Effects of alcohol and weapon cues on aggressive thoughts and behaviors

B. Subra, D. Muller, L. Bègue, B.J. Bushman, F. Delmas

Research output: Contribution to JournalArticleAcademicpeer-review

Abstract

Numerous studies have shown that alcohol increases aggression. In this article it is proposed that the link between alcohol and aggression is so strong that mere exposure to alcohol-related cues will automatically activate aggressive thoughts and behaviors. Two experiments tested this automaticity theory of alcohol-related aggression. In Experiment 1, participants exposed to alcohol- or weapon-related primes made faster lexical decisions about aggression-related words than did participants exposed to neutral primes. In Experiment 2, participants exposed to alcohol- or aggression-related subliminal primes were more aggressive toward the experimenter than were participants exposed to neutral subliminal primes. In both experiments, the effects of alcohol-related cues were as strong as the effect of aggression-related cues on aggressive thoughts and behaviors. People do not need to drink a drop of alcohol to become aggressive; exposure to alcohol cues is enough to automatically increase aggression. © 2010 Society for Personality and Social Psychology, Inc.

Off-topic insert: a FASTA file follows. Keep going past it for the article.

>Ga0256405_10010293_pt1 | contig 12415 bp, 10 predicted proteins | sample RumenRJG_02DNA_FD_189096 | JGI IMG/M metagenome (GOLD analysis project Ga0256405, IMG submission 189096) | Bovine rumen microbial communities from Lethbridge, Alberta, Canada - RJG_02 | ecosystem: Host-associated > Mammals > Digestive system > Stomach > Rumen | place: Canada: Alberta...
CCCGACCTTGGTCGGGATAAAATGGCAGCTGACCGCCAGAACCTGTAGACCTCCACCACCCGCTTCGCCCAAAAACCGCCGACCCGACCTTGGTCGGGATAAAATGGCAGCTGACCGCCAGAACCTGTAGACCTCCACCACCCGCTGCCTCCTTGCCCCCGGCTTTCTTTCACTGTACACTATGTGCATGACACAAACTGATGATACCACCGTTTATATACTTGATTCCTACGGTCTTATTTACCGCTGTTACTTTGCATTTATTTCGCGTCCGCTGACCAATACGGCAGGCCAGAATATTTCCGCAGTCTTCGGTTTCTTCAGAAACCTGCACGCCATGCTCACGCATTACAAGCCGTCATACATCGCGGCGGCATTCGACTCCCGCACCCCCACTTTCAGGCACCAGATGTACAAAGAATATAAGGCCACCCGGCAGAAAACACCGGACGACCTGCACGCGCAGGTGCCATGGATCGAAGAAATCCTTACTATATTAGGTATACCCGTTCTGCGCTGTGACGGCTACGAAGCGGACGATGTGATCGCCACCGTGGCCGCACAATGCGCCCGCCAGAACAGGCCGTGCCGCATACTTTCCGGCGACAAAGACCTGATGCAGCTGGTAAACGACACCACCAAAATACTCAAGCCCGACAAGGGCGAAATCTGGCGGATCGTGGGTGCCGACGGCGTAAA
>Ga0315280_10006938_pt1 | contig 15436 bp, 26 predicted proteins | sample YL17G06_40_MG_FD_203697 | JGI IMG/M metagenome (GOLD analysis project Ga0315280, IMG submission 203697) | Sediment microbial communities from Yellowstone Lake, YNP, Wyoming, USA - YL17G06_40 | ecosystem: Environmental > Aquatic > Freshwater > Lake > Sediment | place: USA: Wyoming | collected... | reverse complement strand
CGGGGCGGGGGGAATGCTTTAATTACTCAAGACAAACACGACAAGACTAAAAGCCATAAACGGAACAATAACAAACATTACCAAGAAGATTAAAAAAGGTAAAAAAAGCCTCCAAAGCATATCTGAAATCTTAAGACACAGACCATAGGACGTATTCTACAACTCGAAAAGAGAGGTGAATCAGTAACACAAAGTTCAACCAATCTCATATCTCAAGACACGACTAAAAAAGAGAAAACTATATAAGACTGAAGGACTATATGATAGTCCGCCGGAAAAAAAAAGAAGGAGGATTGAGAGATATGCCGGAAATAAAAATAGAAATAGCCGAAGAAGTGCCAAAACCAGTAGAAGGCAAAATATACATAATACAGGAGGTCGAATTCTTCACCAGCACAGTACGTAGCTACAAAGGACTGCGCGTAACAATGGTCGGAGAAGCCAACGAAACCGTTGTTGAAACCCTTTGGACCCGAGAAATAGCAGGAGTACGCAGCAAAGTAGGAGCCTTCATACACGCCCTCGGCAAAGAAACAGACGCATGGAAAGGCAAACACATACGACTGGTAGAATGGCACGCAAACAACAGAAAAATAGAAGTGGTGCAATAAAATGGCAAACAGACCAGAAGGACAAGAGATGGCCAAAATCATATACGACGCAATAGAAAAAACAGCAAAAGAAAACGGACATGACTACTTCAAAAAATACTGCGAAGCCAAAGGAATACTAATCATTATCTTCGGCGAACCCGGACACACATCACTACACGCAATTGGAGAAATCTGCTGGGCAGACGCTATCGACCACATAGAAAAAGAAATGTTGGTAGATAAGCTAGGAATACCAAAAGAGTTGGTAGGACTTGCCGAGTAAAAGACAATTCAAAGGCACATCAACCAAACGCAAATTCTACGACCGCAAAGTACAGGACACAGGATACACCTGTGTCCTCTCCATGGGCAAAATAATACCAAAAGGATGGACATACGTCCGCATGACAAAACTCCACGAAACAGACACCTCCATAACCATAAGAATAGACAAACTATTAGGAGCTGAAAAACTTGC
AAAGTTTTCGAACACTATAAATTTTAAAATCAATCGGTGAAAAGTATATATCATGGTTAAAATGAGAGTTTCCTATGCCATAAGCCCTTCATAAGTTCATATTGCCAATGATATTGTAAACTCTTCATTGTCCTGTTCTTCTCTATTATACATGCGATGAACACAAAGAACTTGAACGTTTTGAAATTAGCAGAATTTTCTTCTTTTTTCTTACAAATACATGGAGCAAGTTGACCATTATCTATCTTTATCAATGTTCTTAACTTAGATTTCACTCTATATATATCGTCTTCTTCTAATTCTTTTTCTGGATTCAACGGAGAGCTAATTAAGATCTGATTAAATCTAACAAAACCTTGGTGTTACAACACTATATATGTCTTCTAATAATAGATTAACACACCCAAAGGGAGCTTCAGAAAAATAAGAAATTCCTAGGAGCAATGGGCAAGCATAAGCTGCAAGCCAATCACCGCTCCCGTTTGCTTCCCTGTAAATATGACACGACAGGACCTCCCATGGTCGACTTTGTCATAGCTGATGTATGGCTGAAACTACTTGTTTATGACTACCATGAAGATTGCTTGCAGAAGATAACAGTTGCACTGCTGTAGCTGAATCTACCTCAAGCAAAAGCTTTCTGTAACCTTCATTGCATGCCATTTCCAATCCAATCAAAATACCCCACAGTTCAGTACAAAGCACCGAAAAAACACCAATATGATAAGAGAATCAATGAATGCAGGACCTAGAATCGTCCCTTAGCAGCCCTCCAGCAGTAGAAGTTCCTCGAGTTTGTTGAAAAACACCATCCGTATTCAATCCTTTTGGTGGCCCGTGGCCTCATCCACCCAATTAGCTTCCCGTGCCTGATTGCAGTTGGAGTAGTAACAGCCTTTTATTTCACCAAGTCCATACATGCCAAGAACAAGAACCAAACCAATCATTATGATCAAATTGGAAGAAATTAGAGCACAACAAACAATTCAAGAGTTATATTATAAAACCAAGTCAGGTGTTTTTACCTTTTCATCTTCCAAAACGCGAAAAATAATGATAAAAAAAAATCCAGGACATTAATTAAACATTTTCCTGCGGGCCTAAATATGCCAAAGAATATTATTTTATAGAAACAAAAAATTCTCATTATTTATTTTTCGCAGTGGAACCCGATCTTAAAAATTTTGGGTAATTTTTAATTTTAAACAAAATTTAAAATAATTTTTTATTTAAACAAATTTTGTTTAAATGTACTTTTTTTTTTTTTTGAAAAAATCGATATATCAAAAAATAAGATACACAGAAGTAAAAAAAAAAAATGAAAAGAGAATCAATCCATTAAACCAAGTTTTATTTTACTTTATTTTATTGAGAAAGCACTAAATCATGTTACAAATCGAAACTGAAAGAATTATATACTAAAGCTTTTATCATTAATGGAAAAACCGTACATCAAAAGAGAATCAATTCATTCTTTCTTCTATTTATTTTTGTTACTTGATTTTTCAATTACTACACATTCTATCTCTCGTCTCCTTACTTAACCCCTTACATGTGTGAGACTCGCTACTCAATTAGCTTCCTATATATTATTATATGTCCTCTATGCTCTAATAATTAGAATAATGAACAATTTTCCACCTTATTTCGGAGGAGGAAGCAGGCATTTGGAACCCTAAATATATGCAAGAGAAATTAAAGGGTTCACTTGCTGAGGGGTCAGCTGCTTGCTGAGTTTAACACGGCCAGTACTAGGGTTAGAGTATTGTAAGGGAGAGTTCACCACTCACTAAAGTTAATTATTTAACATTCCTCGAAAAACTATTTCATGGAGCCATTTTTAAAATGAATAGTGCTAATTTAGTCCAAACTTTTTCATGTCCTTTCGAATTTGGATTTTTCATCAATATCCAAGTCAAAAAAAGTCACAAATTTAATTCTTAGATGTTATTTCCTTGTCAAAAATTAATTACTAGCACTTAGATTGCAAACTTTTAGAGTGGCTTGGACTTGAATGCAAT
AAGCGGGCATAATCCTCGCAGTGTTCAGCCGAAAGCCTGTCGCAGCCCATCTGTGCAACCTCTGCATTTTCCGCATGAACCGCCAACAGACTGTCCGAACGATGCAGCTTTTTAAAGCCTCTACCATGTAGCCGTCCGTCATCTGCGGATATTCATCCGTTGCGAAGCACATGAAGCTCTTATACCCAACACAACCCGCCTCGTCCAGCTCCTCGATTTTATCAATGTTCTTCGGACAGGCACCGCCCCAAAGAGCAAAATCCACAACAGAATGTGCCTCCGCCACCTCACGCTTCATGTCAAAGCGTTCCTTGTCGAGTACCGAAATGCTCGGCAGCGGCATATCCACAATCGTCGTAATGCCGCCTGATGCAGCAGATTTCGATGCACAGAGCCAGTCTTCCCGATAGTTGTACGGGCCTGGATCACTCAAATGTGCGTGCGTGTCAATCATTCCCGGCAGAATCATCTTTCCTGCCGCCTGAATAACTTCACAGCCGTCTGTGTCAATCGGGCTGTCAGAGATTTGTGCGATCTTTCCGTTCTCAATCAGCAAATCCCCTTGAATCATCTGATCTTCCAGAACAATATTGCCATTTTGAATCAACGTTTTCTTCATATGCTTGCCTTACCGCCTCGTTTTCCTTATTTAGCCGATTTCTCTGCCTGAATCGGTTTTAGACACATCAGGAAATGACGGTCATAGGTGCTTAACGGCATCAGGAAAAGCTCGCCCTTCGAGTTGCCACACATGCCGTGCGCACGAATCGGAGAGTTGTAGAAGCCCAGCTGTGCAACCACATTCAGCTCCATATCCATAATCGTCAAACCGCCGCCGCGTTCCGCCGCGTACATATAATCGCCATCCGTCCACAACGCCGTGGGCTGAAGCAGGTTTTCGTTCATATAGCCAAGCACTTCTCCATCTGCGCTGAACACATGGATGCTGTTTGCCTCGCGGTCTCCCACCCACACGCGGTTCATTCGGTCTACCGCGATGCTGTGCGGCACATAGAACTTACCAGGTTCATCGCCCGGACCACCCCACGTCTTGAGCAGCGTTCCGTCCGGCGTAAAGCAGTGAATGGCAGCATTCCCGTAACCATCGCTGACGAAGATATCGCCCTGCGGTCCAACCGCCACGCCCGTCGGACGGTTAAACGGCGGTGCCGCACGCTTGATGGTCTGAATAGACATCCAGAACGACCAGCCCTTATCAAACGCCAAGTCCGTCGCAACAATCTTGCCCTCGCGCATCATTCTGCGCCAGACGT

Original languageEnglish
Pages (from-to)1052-1057
JournalPersonality and Social Psychology Bulletin
Volume36
Issue number8
DOIs
Publication statusPublished - 2010

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